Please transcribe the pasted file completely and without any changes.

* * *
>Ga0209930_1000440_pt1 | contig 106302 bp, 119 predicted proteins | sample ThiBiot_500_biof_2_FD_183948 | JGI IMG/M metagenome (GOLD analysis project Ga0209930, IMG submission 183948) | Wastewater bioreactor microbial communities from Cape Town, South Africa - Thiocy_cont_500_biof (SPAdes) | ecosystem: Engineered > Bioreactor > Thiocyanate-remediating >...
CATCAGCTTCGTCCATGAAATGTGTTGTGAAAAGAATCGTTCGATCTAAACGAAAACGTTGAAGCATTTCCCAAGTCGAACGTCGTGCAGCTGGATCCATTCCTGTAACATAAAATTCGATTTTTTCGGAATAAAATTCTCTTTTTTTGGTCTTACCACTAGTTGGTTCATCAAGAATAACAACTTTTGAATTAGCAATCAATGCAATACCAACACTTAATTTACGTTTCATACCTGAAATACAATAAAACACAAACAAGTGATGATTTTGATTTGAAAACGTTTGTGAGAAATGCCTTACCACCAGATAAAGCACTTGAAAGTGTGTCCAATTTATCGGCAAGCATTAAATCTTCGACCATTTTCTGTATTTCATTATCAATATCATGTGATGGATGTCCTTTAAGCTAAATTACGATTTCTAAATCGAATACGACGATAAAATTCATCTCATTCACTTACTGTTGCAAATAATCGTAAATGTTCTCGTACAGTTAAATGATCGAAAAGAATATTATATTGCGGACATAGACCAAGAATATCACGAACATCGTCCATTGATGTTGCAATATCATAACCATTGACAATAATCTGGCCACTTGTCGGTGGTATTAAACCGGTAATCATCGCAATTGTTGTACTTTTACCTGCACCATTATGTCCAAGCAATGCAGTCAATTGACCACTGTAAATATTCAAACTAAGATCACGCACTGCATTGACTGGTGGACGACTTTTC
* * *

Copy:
>Ga0209930_1000440_pt1 | contig 106302 bp, 119 predicted proteins | sample ThiBiot_500_biof_2_FD_183948 | JGI IMG/M metagenome (GOLD analysis project Ga0209930, IMG submission 183948) | Wastewater bioreactor microbial communities from Cape Town, South Africa - Thiocy_cont_500_biof (SPAdes) | ecosystem: Engineered > Bioreactor > Thiocyanate-remediating >...
CATCAGCTTCGTCCATGAAATGTGTTGTGAAAAGAATCGTTCGATCTAAACGAAAACGTTGAAGCATTTCCCAAGTCGAACGTCGTGCAGCTGGATCCATTCCTGTAACATAAAATTCGATTTTTTCGGAATAAAATTCTCTTTTTTTGGTCTTACCACTAGTTGGTTCATCAAGAATAACAACTTTTGAATTAGCAATCAATGCAATACCAACACTTAATTTACGTTTCATACCTGAAATACAATAAAACACAAACAAGTGATGATTTTGATTTGAAAACGTTTGTGAGAAATGCCTTACCACCAGATAAAGCACTTGAAAGTGTGTCCAATTTATCGGCAAGCATTAAATCTTCGACCATTTTCTGTATTTCATTATCAATATCATGTGATGGATGTCCTTTAAGCTAAATTACGATTTCTAAATCGAATACGACGATAAAATTCATCTCATTCACTTACTGTTGCAAATAATCGTAAATGTTCTCGTACAGTTAAATGATCGAAAAGAATATTATATTGCGGACATAGACCAAGAATATCACGAACATCGTCCATTGATGTTGCAATATCATAACCATTGACAATAATCTGGCCACTTGTCGGTGGTATTAAACCGGTAATCATCGCAATTGTTGTACTTTTACCTGCACCATTATGTCCAAGCAATGCAGTCAATTGACCACTGTAAATATTCAAACTAAGATCACGCACTGCATTGACTGGTGGACGACTTTTC